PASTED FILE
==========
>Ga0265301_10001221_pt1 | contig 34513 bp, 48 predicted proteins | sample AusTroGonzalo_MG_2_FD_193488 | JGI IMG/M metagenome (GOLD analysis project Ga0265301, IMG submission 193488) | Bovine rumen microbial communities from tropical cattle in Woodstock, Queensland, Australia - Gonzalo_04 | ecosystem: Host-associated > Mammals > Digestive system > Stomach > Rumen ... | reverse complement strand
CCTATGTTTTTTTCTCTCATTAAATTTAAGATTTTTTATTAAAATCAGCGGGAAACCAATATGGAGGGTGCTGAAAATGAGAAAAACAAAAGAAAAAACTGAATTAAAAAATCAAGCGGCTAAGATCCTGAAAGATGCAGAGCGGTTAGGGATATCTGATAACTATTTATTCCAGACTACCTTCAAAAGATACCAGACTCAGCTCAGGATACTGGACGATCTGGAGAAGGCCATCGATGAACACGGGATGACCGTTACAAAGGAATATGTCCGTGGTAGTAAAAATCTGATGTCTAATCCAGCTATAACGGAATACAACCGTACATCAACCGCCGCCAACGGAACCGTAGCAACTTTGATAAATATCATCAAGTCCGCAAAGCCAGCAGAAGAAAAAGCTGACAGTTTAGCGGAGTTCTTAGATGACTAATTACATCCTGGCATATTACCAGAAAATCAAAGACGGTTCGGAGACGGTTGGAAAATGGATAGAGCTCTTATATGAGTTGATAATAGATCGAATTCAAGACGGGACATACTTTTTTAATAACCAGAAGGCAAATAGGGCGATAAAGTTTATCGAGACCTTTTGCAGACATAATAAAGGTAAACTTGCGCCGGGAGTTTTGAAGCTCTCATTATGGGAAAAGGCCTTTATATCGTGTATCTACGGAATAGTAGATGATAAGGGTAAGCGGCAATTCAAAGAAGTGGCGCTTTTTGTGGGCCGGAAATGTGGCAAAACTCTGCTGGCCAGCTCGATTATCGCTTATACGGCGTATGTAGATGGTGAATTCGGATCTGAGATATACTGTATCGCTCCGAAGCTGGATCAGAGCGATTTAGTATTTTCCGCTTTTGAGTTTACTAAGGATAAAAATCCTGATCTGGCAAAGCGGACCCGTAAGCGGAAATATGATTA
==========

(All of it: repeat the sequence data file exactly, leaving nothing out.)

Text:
>Ga0265301_10001221_pt1 | contig 34513 bp, 48 predicted proteins | sample AusTroGonzalo_MG_2_FD_193488 | JGI IMG/M metagenome (GOLD analysis project Ga0265301, IMG submission 193488) | Bovine rumen microbial communities from tropical cattle in Woodstock, Queensland, Australia - Gonzalo_04 | ecosystem: Host-associated > Mammals > Digestive system > Stomach > Rumen ... | reverse complement strand
CCTATGTTTTTTTCTCTCATTAAATTTAAGATTTTTTATTAAAATCAGCGGGAAACCAATATGGAGGGTGCTGAAAATGAGAAAAACAAAAGAAAAAACTGAATTAAAAAATCAAGCGGCTAAGATCCTGAAAGATGCAGAGCGGTTAGGGATATCTGATAACTATTTATTCCAGACTACCTTCAAAAGATACCAGACTCAGCTCAGGATACTGGACGATCTGGAGAAGGCCATCGATGAACACGGGATGACCGTTACAAAGGAATATGTCCGTGGTAGTAAAAATCTGATGTCTAATCCAGCTATAACGGAATACAACCGTACATCAACCGCCGCCAACGGAACCGTAGCAACTTTGATAAATATCATCAAGTCCGCAAAGCCAGCAGAAGAAAAAGCTGACAGTTTAGCGGAGTTCTTAGATGACTAATTACATCCTGGCATATTACCAGAAAATCAAAGACGGTTCGGAGACGGTTGGAAAATGGATAGAGCTCTTATATGAGTTGATAATAGATCGAATTCAAGACGGGACATACTTTTTTAATAACCAGAAGGCAAATAGGGCGATAAAGTTTATCGAGACCTTTTGCAGACATAATAAAGGTAAACTTGCGCCGGGAGTTTTGAAGCTCTCATTATGGGAAAAGGCCTTTATATCGTGTATCTACGGAATAGTAGATGATAAGGGTAAGCGGCAATTCAAAGAAGTGGCGCTTTTTGTGGGCCGGAAATGTGGCAAAACTCTGCTGGCCAGCTCGATTATCGCTTATACGGCGTATGTAGATGGTGAATTCGGATCTGAGATATACTGTATCGCTCCGAAGCTGGATCAGAGCGATTTAGTATTTTCCGCTTTTGAGTTTACTAAGGATAAAAATCCTGATCTGGCAAAGCGGACCCGTAAGCGGAAATATGATTA